1989 Chrysler TC by Maserati. Click image to enlarge
Article and photo by Bill vance
By the mid-1980s the Chrysler Corp. was looking for a little glamour. After retreating from the abyss of bankruptcy, its chairman-saviour Lee Iacocca was ready for an exciting new product.
Their K-car Dodge Aries/Plymouth Reliant and its many permutations were successfully saving the company, and the front-wheel drive Dodge Caravan/Plymouth Voyager minivan was consolidating it by creating a whole new market that Chrysler would control. Chrysler had even revived the convertible.
But Iacocca wanted more, so his Italian heritage led him to an association with a grand old Italian marque, Officine Alfierie Maserati of Modena. It was under the control of expatriate Argentine Alejandro DeTomaso, now in the sports luxury car business in Italy.
The two men had collaborated in the 1970s when Iacocca was with Ford and they brought the Ford-powered, mid-engined DeTomaso Pantera exotic car into Lincoln-Mercury showrooms. Then in the early ’80s, DeTomaso had lent his name to a special tape-and-trim edition of Chrysler’s Dodge DeTomaso 024 sport coupe.
Maserati’s history reached back to 1926, about as far as Chrysler’s, and its reputation was based more on racing successes than on road cars. It began seriously marketing passenger cars after the Second World War, and was able to hang on in grand prix Formula One racing until 1957.
It concentrated on grand touring cars such as the Mistral, Khamsin and Mexico, and in spite of its limited production, Maserati built a remarkable mystique.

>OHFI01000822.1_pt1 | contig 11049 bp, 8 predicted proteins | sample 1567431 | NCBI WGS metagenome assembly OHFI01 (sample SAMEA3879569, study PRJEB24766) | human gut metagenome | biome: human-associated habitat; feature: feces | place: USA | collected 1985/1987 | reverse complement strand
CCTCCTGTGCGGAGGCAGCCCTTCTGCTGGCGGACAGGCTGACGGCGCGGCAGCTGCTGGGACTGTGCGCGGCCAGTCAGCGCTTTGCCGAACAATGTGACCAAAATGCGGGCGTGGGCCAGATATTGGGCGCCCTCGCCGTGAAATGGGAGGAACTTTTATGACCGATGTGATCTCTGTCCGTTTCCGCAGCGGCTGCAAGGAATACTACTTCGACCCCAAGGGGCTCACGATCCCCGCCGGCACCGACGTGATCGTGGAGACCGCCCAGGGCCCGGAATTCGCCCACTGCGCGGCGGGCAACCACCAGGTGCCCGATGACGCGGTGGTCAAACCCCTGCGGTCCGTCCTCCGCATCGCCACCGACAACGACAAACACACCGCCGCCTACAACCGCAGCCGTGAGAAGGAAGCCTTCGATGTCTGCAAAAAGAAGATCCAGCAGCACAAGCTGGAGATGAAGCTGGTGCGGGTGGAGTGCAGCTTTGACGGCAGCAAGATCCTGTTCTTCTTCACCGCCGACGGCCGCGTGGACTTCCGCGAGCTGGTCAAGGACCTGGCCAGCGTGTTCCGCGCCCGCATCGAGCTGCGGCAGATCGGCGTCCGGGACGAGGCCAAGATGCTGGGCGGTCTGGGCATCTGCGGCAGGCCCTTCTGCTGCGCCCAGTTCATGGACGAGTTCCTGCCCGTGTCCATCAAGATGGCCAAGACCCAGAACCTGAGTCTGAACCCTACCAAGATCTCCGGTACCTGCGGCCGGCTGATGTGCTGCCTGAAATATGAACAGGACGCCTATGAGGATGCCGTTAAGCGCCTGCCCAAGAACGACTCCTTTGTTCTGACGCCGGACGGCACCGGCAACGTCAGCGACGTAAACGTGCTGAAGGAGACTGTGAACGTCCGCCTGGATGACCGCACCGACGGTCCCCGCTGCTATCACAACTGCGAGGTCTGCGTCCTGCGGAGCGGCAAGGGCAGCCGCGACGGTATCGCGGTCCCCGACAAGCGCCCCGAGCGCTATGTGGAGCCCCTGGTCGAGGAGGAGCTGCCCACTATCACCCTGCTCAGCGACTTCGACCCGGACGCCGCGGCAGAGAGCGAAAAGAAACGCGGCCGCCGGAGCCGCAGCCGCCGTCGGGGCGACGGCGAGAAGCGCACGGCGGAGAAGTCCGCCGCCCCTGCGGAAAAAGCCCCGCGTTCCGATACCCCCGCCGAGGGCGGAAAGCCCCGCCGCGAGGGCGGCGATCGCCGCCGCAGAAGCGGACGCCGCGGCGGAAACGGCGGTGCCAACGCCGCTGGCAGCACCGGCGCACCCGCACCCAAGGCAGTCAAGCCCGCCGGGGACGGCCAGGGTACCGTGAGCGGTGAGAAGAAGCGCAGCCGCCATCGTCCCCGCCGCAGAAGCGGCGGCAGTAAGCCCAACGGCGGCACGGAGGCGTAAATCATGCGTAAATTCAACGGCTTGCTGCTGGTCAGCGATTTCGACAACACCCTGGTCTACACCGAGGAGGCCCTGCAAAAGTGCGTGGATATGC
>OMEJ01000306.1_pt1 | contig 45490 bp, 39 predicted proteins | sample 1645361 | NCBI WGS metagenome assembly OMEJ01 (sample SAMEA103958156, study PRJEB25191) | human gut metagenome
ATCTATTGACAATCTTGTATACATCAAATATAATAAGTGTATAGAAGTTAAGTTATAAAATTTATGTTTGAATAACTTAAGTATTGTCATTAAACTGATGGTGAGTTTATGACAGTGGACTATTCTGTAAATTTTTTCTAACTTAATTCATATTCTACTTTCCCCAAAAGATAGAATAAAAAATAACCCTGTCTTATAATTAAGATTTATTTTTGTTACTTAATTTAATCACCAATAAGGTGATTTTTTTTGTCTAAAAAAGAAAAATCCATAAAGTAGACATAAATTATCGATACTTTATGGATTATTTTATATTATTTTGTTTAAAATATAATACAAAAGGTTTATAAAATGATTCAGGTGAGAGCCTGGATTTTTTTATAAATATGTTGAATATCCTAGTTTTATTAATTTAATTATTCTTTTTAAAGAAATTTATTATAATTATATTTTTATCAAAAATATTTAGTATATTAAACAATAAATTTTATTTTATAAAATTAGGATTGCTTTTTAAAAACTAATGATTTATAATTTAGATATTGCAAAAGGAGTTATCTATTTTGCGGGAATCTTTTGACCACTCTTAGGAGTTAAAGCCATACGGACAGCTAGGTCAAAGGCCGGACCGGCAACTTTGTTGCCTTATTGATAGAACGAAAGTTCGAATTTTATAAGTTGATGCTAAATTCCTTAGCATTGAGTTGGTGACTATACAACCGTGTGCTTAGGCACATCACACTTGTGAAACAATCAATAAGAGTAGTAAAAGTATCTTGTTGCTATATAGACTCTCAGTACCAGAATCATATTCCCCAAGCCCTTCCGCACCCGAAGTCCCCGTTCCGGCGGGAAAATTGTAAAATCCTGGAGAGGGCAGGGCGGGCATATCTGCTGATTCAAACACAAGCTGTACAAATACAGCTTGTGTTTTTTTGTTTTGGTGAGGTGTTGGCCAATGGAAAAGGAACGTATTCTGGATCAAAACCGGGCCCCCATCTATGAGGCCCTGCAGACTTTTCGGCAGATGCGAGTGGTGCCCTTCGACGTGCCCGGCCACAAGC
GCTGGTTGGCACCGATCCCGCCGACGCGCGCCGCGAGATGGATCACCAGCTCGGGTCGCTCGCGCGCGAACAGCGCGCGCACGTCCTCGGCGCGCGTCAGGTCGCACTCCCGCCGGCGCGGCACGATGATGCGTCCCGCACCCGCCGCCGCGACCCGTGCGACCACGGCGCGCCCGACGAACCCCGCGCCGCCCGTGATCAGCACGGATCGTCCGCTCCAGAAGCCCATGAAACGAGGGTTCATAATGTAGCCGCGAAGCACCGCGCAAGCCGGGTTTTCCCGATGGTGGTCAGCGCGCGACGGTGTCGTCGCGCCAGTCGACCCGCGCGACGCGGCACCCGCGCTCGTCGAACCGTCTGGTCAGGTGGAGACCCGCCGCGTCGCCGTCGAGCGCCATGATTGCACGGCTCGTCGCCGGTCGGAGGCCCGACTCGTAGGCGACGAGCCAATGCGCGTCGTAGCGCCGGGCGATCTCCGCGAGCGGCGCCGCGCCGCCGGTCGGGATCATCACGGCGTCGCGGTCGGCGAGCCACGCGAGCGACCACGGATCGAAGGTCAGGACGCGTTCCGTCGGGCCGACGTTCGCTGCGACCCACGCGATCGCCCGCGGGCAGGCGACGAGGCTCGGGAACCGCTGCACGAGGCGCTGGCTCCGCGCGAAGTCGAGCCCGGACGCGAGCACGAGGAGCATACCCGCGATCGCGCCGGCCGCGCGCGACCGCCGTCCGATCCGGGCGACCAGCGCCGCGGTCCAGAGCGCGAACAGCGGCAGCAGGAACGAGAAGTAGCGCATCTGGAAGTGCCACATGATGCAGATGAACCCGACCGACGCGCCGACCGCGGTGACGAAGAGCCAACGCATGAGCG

Iacocca wanted some of that mystique, and he had Chrysler buy five per cent of Maserati. He was anxious to pursue a joint venture to develop a GT-type luxury car that would wear both Maserati’s famous Neptune trident and the Chrysler nameplate. The vehicle chosen was a smallish, two-passenger convertible that was to exude sybaritic opulence.
For economy and expediency it was based on K-car mechanicals. A Dodge Daytona platform with the wheelbase shrunk from 2,464 mm (97 in.) to 2,370 (93.3) carried such K-car hardware as rack-and-pinion steering, MacPherson strut front suspension, and a beam axle and coil springs at the rear. It was to be powered by Chrysler’s transverse 2.2-litre four-cylinder engine.
Transmissions would be either a five-speed manual or three-speed automatic, and brakes were anti-lock disc all around.
Two engine versions were initially available. For its manual-equipped model, Chrysler had Maserati modify its 2.2 four with a twin cam 16-valve head, new connecting rods and pistons, and a fully counterweighted forged-steel crankshaft. The engine’s 200 horsepower reached the front wheels through a German Getrag heavy-duty manual transmission.